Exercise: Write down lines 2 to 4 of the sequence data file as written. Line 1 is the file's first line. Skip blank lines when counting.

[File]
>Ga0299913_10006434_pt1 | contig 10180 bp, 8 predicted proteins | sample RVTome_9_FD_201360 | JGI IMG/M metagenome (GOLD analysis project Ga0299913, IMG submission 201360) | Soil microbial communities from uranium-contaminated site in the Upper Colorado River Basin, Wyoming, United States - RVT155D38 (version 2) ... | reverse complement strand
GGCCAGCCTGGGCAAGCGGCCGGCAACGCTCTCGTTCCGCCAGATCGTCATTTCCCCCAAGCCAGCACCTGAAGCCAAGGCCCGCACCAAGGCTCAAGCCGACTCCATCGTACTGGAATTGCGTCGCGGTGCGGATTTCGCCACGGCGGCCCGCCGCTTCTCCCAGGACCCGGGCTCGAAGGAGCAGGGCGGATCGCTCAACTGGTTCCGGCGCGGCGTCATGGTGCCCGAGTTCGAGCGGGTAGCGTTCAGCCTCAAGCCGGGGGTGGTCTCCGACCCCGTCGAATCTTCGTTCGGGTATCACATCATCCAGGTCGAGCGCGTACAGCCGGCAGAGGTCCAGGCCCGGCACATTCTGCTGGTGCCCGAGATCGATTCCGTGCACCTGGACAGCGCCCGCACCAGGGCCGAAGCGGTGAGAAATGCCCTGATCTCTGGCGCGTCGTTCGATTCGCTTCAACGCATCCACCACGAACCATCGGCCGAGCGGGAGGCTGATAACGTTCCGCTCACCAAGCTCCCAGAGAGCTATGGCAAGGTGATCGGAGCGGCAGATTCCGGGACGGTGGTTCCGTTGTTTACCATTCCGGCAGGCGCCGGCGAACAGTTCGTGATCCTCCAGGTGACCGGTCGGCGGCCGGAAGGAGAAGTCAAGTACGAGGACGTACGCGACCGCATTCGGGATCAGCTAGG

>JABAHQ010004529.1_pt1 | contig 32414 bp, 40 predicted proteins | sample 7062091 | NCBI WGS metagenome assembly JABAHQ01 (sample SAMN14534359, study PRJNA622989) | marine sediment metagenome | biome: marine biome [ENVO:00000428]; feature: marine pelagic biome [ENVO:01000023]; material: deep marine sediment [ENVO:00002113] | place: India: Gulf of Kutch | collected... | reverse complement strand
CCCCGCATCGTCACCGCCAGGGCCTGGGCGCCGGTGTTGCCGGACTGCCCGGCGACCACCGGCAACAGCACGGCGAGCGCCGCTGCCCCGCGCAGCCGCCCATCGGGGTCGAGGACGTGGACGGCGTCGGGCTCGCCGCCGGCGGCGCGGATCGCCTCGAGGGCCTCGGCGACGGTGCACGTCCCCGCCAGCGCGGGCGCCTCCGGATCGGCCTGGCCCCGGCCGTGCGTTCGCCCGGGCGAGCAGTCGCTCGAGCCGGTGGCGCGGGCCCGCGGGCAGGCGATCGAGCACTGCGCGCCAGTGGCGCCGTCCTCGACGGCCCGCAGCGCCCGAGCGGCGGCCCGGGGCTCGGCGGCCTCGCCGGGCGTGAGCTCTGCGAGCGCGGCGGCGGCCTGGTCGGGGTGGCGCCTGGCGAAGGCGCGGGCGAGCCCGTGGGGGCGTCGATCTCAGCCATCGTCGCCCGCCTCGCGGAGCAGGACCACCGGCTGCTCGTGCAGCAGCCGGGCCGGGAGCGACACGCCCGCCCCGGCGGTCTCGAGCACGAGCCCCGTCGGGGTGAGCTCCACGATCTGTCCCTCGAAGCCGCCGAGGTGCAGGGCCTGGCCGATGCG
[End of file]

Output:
GGCCAGCCTGGGCAAGCGGCCGGCAACGCTCTCGTTCCGCCAGATCGTCATTTCCCCCAAGCCAGCACCTGAAGCCAAGGCCCGCACCAAGGCTCAAGCCGACTCCATCGTACTGGAATTGCGTCGCGGTGCGGATTTCGCCACGGCGGCCCGCCGCTTCTCCCAGGACCCGGGCTCGAAGGAGCAGGGCGGATCGCTCAACTGGTTCCGGCGCGGCGTCATGGTGCCCGAGTTCGAGCGGGTAGCGTTCAGCCTCAAGCCGGGGGTGGTCTCCGACCCCGTCGAATCTTCGTTCGGGTATCACATCATCCAGGTCGAGCGCGTACAGCCGGCAGAGGTCCAGGCCCGGCACATTCTGCTGGTGCCCGAGATCGATTCCGTGCACCTGGACAGCGCCCGCACCAGGGCCGAAGCGGTGAGAAATGCCCTGATCTCTGGCGCGTCGTTCGATTCGCTTCAACGCATCCACCACGAACCATCGGCCGAGCGGGAGGCTGATAACGTTCCGCTCACCAAGCTCCCAGAGAGCTATGGCAAGGTGATCGGAGCGGCAGATTCCGGGACGGTGGTTCCGTTGTTTACCATTCCGGCAGGCGCCGGCGAACAGTTCGTGATCCTCCAGGTGACCGGTCGGCGGCCGGAAGGAGAAGTCAAGTACGAGGACGTACGCGACCGCATTCGGGATCAGCTAGG

>JABAHQ010004529.1_pt1 | contig 32414 bp, 40 predicted proteins | sample 7062091 | NCBI WGS metagenome assembly JABAHQ01 (sample SAMN14534359, study PRJNA622989) | marine sediment metagenome | biome: marine biome [ENVO:00000428]; feature: marine pelagic biome [ENVO:01000023]; material: deep marine sediment [ENVO:00002113] | place: India: Gulf of Kutch | collected... | reverse complement strand
CCCCGCATCGTCACCGCCAGGGCCTGGGCGCCGGTGTTGCCGGACTGCCCGGCGACCACCGGCAACAGCACGGCGAGCGCCGCTGCCCCGCGCAGCCGCCCATCGGGGTCGAGGACGTGGACGGCGTCGGGCTCGCCGCCGGCGGCGCGGATCGCCTCGAGGGCCTCGGCGACGGTGCACGTCCCCGCCAGCGCGGGCGCCTCCGGATCGGCCTGGCCCCGGCCGTGCGTTCGCCCGGGCGAGCAGTCGCTCGAGCCGGTGGCGCGGGCCCGCGGGCAGGCGATCGAGCACTGCGCGCCAGTGGCGCCGTCCTCGACGGCCCGCAGCGCCCGAGCGGCGGCCCGGGGCTCGGCGGCCTCGCCGGGCGTGAGCTCTGCGAGCGCGGCGGCGGCCTGGTCGGGGTGGCGCCTGGCGAAGGCGCGGGCGAGCCCGTGGGGGCGTCGATCTCAGCCATCGTCGCCCGCCTCGCGGAGCAGGACCACCGGCTGCTCGTGCAGCAGCCGGGCCGGGAGCGACACGCCCGCCCCGGCGGTCTCGAGCACGAGCCCCGTCGGGGTGAGCTCCACGATCTGTCCCTCGAAGCCGCCGAGGTGCAGGGCCTGGCCGATGCG